Africa’s population boom strains cities, creates opportunities
Africa’s cities are poised for a population explosion that will strain resources, infrastructure and services and widen income inequality. But African leaders can manage the influx through inclusiveness, eco-friendly development and economic opportunity.
That’s the conclusion of a new report, Tracking Africa’s Progress in Figures, published by the African Development Bank.
It finds that several African cities are among the fastest-growing in the world. Dar es Salaam in Tanzania is projected to expand from 2.7 million in 2005 to 6.2 million in 2025. During that period, Nairobi in Kenya could grow at a similar rate, with Kinshasa in the Democratic Republic of the Congo more than doubling from 7 million to 15 million. Today, Africa already has 52 cities of 1 million or greater — the same as Europe.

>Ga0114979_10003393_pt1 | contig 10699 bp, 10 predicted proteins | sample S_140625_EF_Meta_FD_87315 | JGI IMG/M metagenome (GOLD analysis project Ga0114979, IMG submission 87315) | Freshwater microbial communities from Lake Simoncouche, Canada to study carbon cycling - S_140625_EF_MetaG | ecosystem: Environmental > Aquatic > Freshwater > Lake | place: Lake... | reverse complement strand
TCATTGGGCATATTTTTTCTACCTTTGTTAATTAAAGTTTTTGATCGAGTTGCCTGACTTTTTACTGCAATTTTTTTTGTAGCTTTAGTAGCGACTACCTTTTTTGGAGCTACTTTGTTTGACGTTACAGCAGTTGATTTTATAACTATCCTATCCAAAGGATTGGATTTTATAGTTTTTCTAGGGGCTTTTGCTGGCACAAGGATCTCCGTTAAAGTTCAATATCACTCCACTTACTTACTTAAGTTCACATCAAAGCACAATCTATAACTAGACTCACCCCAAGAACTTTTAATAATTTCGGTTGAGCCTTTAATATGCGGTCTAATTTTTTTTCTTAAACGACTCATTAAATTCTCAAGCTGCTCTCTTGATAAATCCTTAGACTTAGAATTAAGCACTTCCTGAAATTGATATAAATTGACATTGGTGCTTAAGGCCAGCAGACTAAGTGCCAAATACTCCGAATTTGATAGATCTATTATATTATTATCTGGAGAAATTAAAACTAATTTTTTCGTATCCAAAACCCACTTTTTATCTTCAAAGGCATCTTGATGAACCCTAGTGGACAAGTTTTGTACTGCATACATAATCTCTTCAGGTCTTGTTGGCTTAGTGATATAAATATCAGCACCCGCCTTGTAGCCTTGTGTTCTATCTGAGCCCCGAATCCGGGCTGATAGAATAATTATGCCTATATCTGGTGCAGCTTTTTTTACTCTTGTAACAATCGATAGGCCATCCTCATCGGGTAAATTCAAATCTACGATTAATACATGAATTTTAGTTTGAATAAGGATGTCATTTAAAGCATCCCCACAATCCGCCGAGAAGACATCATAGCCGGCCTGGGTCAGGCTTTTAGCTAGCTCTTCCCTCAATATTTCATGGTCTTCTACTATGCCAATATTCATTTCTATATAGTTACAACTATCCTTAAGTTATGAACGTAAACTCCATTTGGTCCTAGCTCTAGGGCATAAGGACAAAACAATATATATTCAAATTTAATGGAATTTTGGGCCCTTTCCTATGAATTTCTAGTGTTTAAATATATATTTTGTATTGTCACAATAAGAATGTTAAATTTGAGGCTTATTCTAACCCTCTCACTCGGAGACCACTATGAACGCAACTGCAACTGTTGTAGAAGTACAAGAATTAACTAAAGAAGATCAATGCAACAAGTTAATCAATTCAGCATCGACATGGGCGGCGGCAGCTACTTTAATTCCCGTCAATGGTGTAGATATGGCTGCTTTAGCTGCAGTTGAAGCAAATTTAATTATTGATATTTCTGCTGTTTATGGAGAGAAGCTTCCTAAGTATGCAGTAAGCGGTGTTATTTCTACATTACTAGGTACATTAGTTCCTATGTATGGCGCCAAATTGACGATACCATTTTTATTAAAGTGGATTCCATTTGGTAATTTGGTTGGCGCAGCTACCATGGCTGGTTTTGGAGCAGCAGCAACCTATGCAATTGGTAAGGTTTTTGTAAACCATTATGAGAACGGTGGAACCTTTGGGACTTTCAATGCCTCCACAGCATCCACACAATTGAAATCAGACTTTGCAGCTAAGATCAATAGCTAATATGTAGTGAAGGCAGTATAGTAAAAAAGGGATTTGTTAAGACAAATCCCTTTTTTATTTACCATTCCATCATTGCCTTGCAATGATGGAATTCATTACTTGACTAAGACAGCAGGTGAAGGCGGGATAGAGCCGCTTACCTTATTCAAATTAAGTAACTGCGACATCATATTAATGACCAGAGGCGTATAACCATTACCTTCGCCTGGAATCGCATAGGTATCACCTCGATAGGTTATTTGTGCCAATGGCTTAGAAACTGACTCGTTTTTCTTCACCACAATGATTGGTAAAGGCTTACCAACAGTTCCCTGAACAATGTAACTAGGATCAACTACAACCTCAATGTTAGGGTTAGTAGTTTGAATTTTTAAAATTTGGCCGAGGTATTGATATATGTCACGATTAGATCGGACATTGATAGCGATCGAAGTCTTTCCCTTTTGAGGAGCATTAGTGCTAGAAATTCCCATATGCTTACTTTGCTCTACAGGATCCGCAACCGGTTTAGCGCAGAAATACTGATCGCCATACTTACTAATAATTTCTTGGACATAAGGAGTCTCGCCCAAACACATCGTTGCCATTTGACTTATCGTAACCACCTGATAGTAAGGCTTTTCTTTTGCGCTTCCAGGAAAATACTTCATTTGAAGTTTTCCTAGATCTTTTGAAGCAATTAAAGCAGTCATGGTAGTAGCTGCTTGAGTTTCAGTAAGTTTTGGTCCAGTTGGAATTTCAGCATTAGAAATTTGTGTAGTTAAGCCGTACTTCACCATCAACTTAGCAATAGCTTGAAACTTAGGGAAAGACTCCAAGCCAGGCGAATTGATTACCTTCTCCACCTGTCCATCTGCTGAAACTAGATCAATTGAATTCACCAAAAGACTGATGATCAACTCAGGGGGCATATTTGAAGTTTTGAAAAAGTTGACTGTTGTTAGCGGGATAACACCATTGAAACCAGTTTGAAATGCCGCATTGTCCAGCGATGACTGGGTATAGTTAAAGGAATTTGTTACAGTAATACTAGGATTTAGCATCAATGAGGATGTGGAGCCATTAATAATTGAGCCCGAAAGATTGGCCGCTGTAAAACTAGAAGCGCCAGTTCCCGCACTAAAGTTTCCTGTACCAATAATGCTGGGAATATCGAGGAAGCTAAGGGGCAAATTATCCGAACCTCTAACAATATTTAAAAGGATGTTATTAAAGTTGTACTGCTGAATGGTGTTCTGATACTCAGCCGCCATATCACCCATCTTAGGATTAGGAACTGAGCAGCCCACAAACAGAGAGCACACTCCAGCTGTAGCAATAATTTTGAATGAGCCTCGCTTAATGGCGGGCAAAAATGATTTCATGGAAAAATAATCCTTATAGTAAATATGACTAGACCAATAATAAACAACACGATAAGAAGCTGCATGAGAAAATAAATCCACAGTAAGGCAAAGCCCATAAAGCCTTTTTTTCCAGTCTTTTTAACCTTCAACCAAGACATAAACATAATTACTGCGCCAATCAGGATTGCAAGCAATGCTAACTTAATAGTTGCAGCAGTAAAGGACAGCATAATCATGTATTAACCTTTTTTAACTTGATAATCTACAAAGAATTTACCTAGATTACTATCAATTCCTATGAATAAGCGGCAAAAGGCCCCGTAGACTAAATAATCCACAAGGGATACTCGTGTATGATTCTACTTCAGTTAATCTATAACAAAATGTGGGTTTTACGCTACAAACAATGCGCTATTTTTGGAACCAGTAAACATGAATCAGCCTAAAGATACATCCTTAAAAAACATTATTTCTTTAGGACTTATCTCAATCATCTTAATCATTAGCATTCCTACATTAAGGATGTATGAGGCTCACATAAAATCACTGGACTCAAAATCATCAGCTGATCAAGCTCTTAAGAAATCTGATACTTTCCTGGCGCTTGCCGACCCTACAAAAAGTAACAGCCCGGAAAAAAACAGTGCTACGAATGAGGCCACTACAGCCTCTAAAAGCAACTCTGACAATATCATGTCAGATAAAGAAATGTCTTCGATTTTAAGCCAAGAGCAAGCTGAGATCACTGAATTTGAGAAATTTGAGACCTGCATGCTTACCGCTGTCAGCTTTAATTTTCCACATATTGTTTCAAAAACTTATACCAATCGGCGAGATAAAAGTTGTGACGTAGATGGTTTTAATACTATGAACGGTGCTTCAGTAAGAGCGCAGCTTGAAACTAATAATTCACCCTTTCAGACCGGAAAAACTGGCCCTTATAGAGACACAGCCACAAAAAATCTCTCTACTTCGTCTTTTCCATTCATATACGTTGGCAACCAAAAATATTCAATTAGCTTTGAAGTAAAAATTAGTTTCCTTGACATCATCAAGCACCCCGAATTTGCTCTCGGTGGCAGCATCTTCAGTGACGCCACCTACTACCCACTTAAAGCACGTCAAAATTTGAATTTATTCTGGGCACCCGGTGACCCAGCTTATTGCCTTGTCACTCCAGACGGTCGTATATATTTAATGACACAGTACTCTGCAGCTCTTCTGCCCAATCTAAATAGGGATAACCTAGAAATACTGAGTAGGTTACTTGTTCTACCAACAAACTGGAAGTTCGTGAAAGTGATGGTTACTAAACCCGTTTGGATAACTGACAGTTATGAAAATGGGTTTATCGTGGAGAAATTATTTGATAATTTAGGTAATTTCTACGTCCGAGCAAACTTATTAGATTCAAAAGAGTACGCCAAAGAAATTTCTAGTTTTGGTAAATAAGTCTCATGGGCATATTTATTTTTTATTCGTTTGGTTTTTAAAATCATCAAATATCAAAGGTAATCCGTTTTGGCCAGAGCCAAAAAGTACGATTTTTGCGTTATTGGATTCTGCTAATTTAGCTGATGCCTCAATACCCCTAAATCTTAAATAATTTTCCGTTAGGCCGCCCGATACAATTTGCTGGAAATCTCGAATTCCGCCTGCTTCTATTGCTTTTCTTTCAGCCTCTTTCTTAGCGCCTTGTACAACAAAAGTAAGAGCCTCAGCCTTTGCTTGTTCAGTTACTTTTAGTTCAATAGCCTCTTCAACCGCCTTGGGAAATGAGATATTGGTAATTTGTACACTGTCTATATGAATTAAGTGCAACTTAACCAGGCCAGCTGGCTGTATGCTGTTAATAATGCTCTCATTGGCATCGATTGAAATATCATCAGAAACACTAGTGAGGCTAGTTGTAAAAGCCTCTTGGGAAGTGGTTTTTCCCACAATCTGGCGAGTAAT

The report urges governments to reduce income disparities that are already high. It also recommends steps to bolster food security, such as limiting imports and reversing soil erosion. Meanwhile, greater investment could help Africa tap domestic reserves to meet an expected 93 percent surge in energy demand by 2035.